They can be creative. Teens love platforms like YouTube and TikTok because not only do they get to watch creative content, they get to create it too. Plus, they can share their creativity widely, potentially reaching millions of people. And sometimes, through YouTube’s Partner Program, for example, they may even be compensated for their talents.

What’s To Worry About?

Inappropriate content. An investigation conducted by Mozilla into YouTube’s recommendation system discovered that the most frequent categories of inappropriate content on the site were: misinformation, violent or graphic content, hate speech, and spam/scams.

Researchers found the site’s algorithm to be the problem as “71 percent of the inappropriate content reported came from videos recommended by YouTube’s automatic recommendation system.”

Furthermore, many of the videos fell into what YouTube calls “borderline content”—videos that “skirt the borders” of their Community Guidelines without actually violating them.” As an example, the report pointed to the animated video Woody’s Got Wood, which was actually “a sexualized parody of the children’s film Toy Story.”

Rabbit holes. Since YouTube’s algorithm recommends content based on what it determines users are interested in, it often suggests videos that reinforce existing ideas or beliefs. For teens still forming their own ideas, beliefs, and values, such rabbit holes or “echo chambers” consisting of one-sided perspectives can be extremely dangerous. Additionally, many argue that this phenomenon (not unique to YouTube) fuels the increasingly polarized culture we find ourselves in.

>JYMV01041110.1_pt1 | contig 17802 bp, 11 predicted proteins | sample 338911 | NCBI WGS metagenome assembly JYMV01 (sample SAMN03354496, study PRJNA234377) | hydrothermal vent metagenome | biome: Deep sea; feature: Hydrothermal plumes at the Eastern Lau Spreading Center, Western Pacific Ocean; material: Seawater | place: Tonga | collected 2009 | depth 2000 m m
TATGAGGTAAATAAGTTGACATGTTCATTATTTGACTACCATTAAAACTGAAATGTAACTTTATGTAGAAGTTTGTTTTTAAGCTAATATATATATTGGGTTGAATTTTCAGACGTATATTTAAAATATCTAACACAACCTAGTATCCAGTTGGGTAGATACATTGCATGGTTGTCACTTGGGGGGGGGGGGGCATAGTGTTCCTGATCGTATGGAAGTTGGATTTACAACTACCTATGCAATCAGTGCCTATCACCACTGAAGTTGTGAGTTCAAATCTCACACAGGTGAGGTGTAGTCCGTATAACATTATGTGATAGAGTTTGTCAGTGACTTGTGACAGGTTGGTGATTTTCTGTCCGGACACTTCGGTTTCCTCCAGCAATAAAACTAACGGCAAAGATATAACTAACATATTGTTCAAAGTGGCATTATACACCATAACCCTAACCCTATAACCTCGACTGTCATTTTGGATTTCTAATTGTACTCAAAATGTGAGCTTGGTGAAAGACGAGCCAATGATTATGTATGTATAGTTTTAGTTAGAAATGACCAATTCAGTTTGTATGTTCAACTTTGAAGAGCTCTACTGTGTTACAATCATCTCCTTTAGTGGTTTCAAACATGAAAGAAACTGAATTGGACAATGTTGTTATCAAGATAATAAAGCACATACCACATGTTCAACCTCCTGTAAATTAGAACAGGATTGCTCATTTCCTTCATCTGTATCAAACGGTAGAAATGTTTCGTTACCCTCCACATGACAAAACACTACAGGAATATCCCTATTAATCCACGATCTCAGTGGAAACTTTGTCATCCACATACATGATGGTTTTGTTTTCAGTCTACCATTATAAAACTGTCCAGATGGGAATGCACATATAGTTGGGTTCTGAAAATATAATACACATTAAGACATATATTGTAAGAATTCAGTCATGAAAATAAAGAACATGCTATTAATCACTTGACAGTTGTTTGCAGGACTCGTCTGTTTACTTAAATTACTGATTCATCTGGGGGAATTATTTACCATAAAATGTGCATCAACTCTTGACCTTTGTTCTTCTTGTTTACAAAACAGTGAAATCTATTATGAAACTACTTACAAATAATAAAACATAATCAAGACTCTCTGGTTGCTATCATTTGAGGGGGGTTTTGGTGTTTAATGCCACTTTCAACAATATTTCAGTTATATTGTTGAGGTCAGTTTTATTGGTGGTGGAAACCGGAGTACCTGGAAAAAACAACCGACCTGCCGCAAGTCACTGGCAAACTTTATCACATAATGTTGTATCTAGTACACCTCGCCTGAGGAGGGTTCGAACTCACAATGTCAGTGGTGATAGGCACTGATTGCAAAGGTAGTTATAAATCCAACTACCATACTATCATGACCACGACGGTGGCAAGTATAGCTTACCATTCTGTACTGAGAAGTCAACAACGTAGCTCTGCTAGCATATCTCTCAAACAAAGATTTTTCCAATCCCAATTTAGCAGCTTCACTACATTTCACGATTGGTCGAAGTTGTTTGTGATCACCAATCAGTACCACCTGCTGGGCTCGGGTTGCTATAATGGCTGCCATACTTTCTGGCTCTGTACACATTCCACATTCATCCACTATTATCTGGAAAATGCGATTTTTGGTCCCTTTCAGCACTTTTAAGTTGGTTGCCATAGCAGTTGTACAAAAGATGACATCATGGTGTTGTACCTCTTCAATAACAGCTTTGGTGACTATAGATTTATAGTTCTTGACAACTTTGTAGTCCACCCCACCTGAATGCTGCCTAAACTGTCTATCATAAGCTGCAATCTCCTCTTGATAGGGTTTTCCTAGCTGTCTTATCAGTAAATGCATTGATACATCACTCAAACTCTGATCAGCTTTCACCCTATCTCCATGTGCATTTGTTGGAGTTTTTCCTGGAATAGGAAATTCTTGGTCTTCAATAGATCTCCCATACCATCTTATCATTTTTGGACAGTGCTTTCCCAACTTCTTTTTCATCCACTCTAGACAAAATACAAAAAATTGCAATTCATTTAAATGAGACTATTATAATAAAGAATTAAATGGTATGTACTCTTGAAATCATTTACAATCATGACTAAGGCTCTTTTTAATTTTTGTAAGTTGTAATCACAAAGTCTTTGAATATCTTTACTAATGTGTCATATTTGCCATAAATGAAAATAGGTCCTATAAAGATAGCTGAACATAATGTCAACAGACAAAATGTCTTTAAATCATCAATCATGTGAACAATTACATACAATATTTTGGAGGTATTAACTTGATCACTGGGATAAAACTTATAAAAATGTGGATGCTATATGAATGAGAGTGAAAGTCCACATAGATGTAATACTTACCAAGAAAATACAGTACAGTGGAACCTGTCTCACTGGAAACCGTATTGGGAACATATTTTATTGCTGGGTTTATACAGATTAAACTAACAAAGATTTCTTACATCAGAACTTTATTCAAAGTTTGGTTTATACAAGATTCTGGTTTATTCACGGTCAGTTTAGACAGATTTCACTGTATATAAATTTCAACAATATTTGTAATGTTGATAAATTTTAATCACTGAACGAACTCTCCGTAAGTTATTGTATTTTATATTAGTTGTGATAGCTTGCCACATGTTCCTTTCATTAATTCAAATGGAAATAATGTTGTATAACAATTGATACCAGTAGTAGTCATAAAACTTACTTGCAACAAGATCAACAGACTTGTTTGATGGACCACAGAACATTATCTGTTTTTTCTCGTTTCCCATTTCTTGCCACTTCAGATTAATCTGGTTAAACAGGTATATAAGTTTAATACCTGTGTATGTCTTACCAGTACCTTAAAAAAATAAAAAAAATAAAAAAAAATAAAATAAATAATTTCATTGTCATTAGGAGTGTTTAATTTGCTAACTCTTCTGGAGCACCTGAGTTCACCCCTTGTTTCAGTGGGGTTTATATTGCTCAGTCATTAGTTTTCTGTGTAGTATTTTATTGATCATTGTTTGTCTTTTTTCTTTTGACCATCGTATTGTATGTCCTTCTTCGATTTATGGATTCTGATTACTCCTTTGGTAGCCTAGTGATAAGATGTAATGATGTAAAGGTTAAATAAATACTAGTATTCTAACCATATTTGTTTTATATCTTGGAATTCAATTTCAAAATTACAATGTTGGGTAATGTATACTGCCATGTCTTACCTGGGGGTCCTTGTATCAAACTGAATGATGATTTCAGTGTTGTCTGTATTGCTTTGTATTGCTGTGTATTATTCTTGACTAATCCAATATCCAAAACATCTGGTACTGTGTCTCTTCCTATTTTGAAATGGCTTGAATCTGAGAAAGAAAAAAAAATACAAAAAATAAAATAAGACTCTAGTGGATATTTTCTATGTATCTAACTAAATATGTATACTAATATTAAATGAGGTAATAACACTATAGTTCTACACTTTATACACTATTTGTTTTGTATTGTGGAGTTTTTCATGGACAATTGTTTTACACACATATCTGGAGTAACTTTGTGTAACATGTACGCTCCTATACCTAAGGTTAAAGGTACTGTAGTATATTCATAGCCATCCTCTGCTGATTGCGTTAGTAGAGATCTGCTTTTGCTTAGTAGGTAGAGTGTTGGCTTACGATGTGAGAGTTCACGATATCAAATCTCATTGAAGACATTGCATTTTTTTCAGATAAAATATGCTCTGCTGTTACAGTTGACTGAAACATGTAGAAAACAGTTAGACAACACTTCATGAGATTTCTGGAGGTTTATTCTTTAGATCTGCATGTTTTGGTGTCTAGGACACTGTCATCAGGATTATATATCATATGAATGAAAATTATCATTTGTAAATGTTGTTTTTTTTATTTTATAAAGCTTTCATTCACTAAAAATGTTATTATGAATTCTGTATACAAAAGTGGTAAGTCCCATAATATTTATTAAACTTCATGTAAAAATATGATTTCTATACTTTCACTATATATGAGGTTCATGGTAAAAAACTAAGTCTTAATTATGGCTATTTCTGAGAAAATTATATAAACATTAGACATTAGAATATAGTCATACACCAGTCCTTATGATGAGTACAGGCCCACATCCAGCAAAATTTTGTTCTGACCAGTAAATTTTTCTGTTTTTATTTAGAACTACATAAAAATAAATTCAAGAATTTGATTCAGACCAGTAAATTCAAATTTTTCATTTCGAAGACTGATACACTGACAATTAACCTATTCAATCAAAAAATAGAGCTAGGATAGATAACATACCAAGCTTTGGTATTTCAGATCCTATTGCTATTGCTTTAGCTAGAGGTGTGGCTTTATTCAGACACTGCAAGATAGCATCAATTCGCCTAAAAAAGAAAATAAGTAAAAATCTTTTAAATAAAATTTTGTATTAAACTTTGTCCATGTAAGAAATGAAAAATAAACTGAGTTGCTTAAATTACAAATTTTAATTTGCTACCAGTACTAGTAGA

Misinformation. According to a study about YouTube as a source of information, “Over one-quarter of the most viewed YouTube videos on COVID-19 contained misleading information, reaching millions of viewers worldwide.” This statistic is particularly concerning, considering teens increasingly use the platform as a search engine.

Furthermore, “images and videos may seem more believable than words alone,” according to Michelle Ciulla Lipkin, Executive Director of the National Association for Media Literacy Education (NAMLE). “It’s incredibly challenging for teens to navigate the firehose of information coming from click-hungry digital creators,” said Lipkin.

What Can Parents Do?

“Ensuring teens are able to analyze and evaluate images, and video is essential, not only as consumers of information but as creators,” explained Lipkin. Her organization, NAMLE, advocates for media literacy education to be a staple of every teen’s educational diet. According to the organization’s website, “NAMLE envisions a day when everyone, in our nation and around the world, possesses the ability to access, analyze, evaluate, create, and act using all forms of communication.”

Teens should also understand what an algorithm is and how it works to determine if they are being manipulated by the platforms they use. They should know that they can opt out of recommendation systems like YouTube’s and learn strategies that allow them to recognize misinformation, report it, and avoid sharing it.

As Lipkin explained it, “Teens are creating media every day. The more media literate they are, the healthier our media landscape will be.”